“Don’t make people into heroes, John.

Heroes don’t exist, and if they did,

I wouldn’t be one of them.”

– Sherlock (Sherlock: The Great Game)

 

Sometimes, Dami calls me “Superman”. Whenever she does, I remember to warn her not to repeat it, but I must confess that it gets to me sometimes. Sometimes it gets me all riled up and excited that I do stupid things. Stupid things like wearing my hoody as lose as a cape, and even though there is no big ‘S’ on my chest when I rip my shirt, I still take that leap that should see me soar with a hand pointing forward as if I am giving a Nazi salute. It takes the cold and harsh feel of the sudden concrete that welcomes my face and body with a tump, for me to remember that not only am I not Superman, I am no hero at all.

Now I am not saying that it is not possible for there to be heroes out there. Forget my opening quote, it was meant to be dramatic and let me tell you about a hero.

Today I mark (well, just by ticking the calendar) a birthday that wouldn’t have been. Yes, for about two decades now, I have been ticking off calendars I shouldn’t have seen. And this is because someone couldn’t help himself. I wish I can tell you the whole story, but the truth is I do not even know it. I do not remember anything that happened in the story that probably occurred during my phallic stage of life. And the hero involved??? It took me over a decade of searching and asking questions till I finally met him again. Prior to that whenever my parents (especially my mum) told me stories of him, I cling on to the thin sheets of flashbacks that stutter through the shutters of my shuttering brain. And I always felt bad about this. I always felt bad that I couldn’t remember anything but the first name of a man who went out of his way to save a dying child. Not to sound dramatic, but if my mum’s stories are anything to go by, she had either given up on finding the required pints of blood, or she had a written agreement with Jesus that he would perform a version of the Canaan wedding miracle with her tears. In this instance, tears would have to take the place of water, and blood wine.

December 2015, I met the man whose blood flows in my veins (and I am not talking about my father), after a long search and I couldn’t get myself to utter the words I desperately wanted to. All I did was sit a little distance away and enjoy that I was there. I allowed his laughter and the laughter of everyone in the room encase me as I dissolved into invisibility. It felt right. But when he left, I was once again filled with the urge to say, “THANK YOU”. Thank you for not turning your back. Thank you for giving me one more chance. Thank you for being. Thank you for not losing yourself to the human race. See, I wanted to thank him for more things than one, but I felt ashamed of myself when I looked into me and I couldn’t beat my chest of living up to his legacy. `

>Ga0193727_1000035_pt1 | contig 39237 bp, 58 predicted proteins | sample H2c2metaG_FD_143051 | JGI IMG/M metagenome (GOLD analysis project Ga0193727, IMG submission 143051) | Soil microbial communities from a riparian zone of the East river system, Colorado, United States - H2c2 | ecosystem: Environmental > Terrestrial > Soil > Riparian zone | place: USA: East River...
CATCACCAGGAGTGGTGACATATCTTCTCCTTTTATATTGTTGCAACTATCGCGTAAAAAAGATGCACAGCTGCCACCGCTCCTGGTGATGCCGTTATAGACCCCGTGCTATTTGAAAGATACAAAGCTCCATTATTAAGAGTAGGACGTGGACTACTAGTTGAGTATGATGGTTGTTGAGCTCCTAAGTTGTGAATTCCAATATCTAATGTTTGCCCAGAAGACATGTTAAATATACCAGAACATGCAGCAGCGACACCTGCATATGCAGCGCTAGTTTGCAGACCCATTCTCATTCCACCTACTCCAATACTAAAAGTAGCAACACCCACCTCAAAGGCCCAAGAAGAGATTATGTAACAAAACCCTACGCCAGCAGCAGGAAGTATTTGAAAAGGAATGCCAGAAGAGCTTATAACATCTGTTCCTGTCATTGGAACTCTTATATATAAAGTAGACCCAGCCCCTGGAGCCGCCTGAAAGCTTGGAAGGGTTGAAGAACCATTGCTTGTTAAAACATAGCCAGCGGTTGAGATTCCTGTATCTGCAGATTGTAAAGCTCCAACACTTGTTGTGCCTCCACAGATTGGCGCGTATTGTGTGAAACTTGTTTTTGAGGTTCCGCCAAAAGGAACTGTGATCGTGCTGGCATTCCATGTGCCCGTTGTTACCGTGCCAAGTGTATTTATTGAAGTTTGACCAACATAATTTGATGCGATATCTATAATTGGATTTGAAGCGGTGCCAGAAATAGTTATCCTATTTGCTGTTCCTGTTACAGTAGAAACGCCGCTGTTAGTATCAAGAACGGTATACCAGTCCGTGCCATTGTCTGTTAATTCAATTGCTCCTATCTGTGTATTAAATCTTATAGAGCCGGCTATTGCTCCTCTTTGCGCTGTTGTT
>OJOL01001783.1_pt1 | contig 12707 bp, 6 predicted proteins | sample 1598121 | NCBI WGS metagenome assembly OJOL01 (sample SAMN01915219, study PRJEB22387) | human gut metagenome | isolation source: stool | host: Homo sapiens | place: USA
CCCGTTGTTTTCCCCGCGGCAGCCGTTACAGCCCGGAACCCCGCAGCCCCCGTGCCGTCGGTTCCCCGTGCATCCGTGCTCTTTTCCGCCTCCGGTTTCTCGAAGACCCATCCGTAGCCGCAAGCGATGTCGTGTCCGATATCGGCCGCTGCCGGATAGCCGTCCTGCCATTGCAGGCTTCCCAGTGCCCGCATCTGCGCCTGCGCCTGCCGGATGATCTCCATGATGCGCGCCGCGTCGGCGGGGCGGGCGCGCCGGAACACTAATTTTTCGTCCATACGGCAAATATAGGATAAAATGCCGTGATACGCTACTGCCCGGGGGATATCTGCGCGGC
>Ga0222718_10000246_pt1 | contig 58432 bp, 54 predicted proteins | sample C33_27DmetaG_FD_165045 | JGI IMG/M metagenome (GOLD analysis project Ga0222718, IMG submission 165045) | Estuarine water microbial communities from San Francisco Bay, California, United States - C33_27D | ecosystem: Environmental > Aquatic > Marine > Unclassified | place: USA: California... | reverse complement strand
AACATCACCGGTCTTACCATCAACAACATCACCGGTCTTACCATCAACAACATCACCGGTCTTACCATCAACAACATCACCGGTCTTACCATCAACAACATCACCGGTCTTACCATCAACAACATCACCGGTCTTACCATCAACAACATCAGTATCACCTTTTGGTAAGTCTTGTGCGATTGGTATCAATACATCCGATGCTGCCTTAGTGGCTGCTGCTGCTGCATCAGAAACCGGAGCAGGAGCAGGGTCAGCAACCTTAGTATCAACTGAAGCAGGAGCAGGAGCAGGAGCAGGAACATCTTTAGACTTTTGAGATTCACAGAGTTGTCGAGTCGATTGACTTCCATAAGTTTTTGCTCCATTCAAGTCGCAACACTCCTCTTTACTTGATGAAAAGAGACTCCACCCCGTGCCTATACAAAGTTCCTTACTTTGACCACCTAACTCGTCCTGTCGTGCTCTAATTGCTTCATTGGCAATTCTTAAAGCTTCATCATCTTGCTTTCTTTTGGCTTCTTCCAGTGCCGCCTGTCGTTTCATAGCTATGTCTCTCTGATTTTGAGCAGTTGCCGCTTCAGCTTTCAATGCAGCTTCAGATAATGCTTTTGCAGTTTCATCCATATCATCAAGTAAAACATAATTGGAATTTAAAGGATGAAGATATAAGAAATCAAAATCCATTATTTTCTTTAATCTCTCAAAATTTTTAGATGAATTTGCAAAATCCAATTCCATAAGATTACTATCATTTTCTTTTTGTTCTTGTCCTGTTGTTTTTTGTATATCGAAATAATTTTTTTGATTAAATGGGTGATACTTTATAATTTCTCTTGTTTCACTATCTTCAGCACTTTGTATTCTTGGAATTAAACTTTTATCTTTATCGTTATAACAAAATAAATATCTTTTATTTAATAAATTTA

You see, Mr Chima is a hero. He is one of the few I have met in my life. I have been blessed with the curse of knowing more heroes than an average person knows. Blessed because it is great to be able to say, “there is bravery in this world, there are people who really care. People who do not wear ‘care’ like a prop to be brandished only when they are in one sleazy negotiation or the other.” But I am inadvertently cursed that I’d never be able to live up to the legacy the are building. However, I’ll take what little success I have. I would say thank you to the trees that have exchanged my carbon dioxide for their oxygen without asking me for a report of the usage of all the oxygens they have fed me in over two decades of my existence. I will say thank you to the parents who birth me and the family who loved me. I’ll spend the day thanking every friend who calls, not for calling, but being able to wear the not-so-honourable tag ‘Friend of Innocent’. I would thank them for not turning their backs on me and for cloaking me in the cold. I do thank God for life, but I must remember to send a long SMS to a young man who walked into a hospital ward, identified himself as a family member, and donated blood for a dying child whose mother had embraced the companionship offered by tears. He did it even when he knew the kid might not remember his face, and the mother was not there. It was not for personal gain. He is why I am where I am. He is ‘how’ I got to my ’Memphis’.

 

 

“Thank you for your precious time,

forgive me if I start to cry and

That’s how I got to Memphis,

that’s how I got to Memphis.”

– Tom T. Hall (‘That’s How I Got To Memphis’)

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